Real life for my family means homework, sports, volunteering and work. Our weeknights are so frantic that we eat from the Instant Pot and scatter. We spend weekends catching up on chores.
What’s the cure for all this stress? For us, it was spending a week on the Disney Fantasy, cruising around the Caribbean and making all of my dreams come true.
Happy family dinners — check.
Live theater — check.
Beach-cruising bike rides — check.
Art, cooking and juggling lessons — check.
Romantic French restaurant for Mom and Dad — check.
On Monday, we trekked into the Yucatan Peninsula to see the ancient ruins at Chichen Itza. On Tuesday, we snorkeled over the sunken remains of the USS Kittiwake in Grand Cayman. On Wednesday, we cheered each other on as we completed a floating obstacle course in Jamaica. On Thursday, we watched fireworks shoot off the boat into a darkened sky. On Friday, we were one of the first families on the beach at Disney’s private island, Castaway Cay, and one of the last groups to leave.
What makes Disney Cruise Line different than other cruises I’ve been on is that the atmosphere was 100 percent family-friendly and the childcare was superb. Our 9-year-old had so much fun in the Oceaneers Club that she would often send us away when we came to pick her up. “Mom,” she’d say. “I can’t leave now. Tinkerbell just came.” For 13-year-olds like my son, Edge was the place to be. Older teens had their own club called Vibe that had a smoothie bar.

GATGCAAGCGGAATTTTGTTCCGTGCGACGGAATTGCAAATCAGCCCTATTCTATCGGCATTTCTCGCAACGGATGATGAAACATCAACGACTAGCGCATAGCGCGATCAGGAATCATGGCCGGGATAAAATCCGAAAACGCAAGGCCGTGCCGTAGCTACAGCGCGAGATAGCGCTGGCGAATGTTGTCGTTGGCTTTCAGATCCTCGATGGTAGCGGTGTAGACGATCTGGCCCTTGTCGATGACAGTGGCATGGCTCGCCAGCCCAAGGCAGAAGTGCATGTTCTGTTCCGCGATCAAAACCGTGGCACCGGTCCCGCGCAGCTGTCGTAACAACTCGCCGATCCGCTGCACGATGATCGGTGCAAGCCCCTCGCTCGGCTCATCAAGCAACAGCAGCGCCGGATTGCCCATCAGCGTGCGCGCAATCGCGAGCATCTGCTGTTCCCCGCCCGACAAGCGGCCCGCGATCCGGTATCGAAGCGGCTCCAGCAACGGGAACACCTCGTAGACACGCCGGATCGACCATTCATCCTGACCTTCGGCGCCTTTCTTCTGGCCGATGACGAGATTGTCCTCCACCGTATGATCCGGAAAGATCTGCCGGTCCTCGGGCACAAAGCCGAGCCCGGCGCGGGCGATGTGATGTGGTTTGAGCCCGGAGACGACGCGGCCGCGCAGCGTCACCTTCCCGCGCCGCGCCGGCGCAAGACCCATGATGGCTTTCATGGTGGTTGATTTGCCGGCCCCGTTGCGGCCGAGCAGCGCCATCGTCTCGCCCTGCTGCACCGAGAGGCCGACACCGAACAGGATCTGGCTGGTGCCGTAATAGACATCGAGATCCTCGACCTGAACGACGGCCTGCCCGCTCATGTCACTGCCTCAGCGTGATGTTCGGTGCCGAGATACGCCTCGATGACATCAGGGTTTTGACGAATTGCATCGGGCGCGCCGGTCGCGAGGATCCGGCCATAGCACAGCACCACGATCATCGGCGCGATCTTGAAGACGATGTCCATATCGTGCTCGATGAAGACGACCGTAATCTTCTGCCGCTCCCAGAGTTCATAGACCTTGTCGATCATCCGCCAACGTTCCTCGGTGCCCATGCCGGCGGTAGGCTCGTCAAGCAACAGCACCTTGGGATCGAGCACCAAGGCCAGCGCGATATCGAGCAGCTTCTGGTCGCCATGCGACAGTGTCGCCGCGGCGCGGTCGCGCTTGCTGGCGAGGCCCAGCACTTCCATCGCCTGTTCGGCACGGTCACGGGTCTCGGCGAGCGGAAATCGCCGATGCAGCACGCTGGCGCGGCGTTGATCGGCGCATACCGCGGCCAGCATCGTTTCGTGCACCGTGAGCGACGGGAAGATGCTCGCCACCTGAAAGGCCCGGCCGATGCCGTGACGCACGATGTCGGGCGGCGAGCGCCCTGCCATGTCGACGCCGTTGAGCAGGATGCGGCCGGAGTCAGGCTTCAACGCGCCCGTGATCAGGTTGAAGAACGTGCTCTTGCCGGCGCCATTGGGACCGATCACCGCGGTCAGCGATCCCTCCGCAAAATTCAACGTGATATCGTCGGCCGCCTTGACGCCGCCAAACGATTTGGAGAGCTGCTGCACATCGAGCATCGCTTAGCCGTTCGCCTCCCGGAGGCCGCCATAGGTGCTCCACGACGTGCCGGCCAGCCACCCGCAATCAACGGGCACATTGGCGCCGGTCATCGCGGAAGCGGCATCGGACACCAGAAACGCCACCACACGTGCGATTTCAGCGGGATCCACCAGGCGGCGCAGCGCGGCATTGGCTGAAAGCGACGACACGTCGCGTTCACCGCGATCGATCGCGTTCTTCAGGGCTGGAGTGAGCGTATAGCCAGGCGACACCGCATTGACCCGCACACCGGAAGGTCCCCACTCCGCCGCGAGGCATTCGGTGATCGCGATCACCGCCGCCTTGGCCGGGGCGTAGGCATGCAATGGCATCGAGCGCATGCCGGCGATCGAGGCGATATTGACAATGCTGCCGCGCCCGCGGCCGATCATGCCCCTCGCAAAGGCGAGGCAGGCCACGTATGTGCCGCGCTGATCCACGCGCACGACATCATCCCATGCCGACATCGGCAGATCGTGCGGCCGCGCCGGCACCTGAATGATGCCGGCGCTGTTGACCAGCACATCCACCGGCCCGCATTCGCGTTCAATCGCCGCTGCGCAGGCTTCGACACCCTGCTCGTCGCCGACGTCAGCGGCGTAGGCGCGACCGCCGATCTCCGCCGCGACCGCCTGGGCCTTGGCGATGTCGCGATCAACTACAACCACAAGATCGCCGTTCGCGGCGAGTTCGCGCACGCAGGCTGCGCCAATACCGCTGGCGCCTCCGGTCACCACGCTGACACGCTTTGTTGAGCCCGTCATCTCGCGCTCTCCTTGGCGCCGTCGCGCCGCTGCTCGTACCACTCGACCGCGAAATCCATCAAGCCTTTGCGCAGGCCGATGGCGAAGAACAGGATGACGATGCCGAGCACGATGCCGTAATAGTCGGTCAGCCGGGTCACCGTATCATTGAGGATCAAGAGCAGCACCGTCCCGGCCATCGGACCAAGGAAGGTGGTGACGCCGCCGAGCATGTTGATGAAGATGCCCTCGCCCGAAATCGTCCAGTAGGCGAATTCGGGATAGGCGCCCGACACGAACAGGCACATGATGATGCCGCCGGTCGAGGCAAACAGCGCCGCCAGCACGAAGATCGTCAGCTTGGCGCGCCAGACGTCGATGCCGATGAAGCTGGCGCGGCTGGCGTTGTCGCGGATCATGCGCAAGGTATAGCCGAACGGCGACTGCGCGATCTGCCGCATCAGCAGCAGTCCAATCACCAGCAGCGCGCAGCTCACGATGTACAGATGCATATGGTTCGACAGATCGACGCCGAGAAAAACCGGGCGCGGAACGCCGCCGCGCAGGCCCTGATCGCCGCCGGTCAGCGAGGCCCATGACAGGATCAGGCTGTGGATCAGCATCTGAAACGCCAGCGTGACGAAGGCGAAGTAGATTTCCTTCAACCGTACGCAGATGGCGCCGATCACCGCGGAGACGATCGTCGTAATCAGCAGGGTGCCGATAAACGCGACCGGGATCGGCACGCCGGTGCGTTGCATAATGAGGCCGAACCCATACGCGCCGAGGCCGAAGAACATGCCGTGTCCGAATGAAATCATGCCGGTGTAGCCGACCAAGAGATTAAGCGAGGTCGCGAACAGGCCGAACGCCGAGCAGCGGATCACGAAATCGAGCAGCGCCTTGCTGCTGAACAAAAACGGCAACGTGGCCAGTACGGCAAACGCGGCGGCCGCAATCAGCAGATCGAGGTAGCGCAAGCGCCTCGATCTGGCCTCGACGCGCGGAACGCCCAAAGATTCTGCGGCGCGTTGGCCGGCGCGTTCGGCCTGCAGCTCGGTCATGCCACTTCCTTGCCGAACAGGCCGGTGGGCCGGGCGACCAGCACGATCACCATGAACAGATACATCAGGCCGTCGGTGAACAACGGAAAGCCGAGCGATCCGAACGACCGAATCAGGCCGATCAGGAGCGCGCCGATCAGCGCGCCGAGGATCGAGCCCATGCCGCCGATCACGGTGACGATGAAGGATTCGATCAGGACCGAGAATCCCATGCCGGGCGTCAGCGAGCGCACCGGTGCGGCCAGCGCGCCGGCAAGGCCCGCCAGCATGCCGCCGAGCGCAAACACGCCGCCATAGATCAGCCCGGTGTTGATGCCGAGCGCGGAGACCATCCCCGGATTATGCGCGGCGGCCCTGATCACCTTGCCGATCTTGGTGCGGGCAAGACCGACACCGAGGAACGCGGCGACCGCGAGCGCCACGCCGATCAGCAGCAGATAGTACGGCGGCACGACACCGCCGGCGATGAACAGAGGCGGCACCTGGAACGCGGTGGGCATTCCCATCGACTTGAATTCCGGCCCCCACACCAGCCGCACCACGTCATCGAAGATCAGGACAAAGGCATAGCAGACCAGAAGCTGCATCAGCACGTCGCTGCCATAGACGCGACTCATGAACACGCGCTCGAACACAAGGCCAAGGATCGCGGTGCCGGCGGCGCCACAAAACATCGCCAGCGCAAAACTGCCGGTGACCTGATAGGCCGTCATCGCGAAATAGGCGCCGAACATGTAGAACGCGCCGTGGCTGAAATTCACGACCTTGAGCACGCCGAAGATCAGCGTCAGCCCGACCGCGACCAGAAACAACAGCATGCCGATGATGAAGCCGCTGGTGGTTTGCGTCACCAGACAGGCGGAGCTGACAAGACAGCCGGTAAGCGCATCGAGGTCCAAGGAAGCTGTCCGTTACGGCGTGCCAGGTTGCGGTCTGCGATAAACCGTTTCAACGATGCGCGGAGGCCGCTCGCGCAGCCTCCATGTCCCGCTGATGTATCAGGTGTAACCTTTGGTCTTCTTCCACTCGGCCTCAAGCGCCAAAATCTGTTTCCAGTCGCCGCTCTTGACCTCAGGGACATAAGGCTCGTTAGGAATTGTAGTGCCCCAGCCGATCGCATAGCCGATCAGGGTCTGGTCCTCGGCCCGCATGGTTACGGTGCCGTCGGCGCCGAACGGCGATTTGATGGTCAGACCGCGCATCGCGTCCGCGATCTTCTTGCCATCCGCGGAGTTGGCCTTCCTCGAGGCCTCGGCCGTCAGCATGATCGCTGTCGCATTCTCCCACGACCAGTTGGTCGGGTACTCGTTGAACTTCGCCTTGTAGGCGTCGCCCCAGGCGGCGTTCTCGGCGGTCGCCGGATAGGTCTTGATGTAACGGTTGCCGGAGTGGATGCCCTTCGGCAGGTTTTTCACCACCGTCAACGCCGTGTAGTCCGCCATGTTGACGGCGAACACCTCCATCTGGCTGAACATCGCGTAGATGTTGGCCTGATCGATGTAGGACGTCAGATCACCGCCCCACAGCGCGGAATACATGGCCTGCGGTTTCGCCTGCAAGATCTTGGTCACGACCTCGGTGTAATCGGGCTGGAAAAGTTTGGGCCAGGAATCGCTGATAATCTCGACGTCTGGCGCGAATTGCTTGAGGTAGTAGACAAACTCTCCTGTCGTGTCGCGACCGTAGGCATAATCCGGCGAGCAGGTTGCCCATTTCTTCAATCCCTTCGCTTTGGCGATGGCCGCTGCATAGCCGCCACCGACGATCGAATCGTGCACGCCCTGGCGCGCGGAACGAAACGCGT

Childcare came in handy when my husband and I spent time reading books in lounge chairs by the adults-only pool, or when we ate dinner at Remy, the restaurant inspired by the film “Ratatouillie.” Remy’s menu was crafted by the chef from a Michelin three-star restaurant in France. When we had Date Night at Remy, our daughter ate in Oceaneers and our son went to the formal dining room all by himself and ate a four-course dinner. “The seared bass was delicious,” he told me. “You would have loved it.”
Speaking of food, the room service menu on the Fantasy was somewhat lacking and the coffee was terrible, but the food on a whole was excellent, and the service was outstanding. Every night we rotated between three different restaurants, and our server and assistant server, Edil and Gabriele, came with us. They remembered our names and kept both kids entertained with jokes and origami. Gluten free and vegetarian options were clearly marked on the menu, and families with food allergies received top-notch attention. Courses were served promptly, which made things easy, but there were also Oceaneer counselors available to whisk kids away who got cranky.
For me, the best part of the entire cruise was when I was snorkeling in the turquoise blue waters of Grand Cayman and felt a calloused hand in mine. It was my son, swimming up beside me. When we surfaced he said, “Mom, this has been the best week of my life.”